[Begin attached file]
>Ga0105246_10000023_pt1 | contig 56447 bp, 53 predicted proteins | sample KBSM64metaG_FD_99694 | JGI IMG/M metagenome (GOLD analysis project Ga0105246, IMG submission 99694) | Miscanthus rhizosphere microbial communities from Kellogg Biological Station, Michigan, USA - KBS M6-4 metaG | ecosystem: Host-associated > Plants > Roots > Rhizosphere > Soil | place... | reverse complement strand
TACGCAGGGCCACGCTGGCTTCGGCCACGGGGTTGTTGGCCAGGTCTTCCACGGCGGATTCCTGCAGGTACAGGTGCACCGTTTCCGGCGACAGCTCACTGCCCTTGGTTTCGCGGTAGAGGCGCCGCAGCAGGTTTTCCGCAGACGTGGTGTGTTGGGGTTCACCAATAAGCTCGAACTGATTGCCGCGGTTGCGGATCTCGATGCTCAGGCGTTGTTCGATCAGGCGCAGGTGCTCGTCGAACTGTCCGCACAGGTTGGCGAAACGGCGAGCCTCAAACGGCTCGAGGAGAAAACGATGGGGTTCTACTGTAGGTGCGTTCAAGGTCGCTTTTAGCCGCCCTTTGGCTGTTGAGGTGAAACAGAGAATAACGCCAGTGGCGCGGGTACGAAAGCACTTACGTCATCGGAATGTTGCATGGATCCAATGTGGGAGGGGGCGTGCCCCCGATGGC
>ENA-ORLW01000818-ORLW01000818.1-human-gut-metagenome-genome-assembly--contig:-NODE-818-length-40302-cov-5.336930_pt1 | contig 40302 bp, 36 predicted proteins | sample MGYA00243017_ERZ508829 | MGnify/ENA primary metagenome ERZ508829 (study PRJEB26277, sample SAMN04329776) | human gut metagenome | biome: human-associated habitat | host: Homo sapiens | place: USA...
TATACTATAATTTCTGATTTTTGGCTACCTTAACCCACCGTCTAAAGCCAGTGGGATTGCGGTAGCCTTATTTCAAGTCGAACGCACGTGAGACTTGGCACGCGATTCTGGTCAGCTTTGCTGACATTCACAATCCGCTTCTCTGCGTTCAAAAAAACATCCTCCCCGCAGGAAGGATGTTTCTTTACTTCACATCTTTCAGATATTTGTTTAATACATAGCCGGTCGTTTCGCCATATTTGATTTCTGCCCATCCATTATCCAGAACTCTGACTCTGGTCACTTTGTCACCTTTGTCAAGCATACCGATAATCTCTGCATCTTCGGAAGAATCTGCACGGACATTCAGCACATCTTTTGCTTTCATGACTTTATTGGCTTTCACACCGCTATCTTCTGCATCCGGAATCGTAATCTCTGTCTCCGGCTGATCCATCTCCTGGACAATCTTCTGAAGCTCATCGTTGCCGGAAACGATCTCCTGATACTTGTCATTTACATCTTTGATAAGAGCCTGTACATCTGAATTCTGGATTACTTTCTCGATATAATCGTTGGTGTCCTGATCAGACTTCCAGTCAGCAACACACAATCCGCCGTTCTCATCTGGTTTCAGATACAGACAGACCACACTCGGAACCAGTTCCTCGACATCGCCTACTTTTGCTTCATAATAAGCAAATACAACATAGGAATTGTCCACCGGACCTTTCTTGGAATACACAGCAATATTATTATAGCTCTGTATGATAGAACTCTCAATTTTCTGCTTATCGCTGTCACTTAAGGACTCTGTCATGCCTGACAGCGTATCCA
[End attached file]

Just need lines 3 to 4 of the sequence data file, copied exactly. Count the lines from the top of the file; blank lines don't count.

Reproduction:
>ENA-ORLW01000818-ORLW01000818.1-human-gut-metagenome-genome-assembly--contig:-NODE-818-length-40302-cov-5.336930_pt1 | contig 40302 bp, 36 predicted proteins | sample MGYA00243017_ERZ508829 | MGnify/ENA primary metagenome ERZ508829 (study PRJEB26277, sample SAMN04329776) | human gut metagenome | biome: human-associated habitat | host: Homo sapiens | place: USA...
TATACTATAATTTCTGATTTTTGGCTACCTTAACCCACCGTCTAAAGCCAGTGGGATTGCGGTAGCCTTATTTCAAGTCGAACGCACGTGAGACTTGGCACGCGATTCTGGTCAGCTTTGCTGACATTCACAATCCGCTTCTCTGCGTTCAAAAAAACATCCTCCCCGCAGGAAGGATGTTTCTTTACTTCACATCTTTCAGATATTTGTTTAATACATAGCCGGTCGTTTCGCCATATTTGATTTCTGCCCATCCATTATCCAGAACTCTGACTCTGGTCACTTTGTCACCTTTGTCAAGCATACCGATAATCTCTGCATCTTCGGAAGAATCTGCACGGACATTCAGCACATCTTTTGCTTTCATGACTTTATTGGCTTTCACACCGCTATCTTCTGCATCCGGAATCGTAATCTCTGTCTCCGGCTGATCCATCTCCTGGACAATCTTCTGAAGCTCATCGTTGCCGGAAACGATCTCCTGATACTTGTCATTTACATCTTTGATAAGAGCCTGTACATCTGAATTCTGGATTACTTTCTCGATATAATCGTTGGTGTCCTGATCAGACTTCCAGTCAGCAACACACAATCCGCCGTTCTCATCTGGTTTCAGATACAGACAGACCACACTCGGAACCAGTTCCTCGACATCGCCTACTTTTGCTTCATAATAAGCAAATACAACATAGGAATTGTCCACCGGACCTTTCTTGGAATACACAGCAATATTATTATAGCTCTGTATGATAGAACTCTCAATTTTCTGCTTATCGCTGTCACTTAAGGACTCTGTCATGCCTGACAGCGTATCCA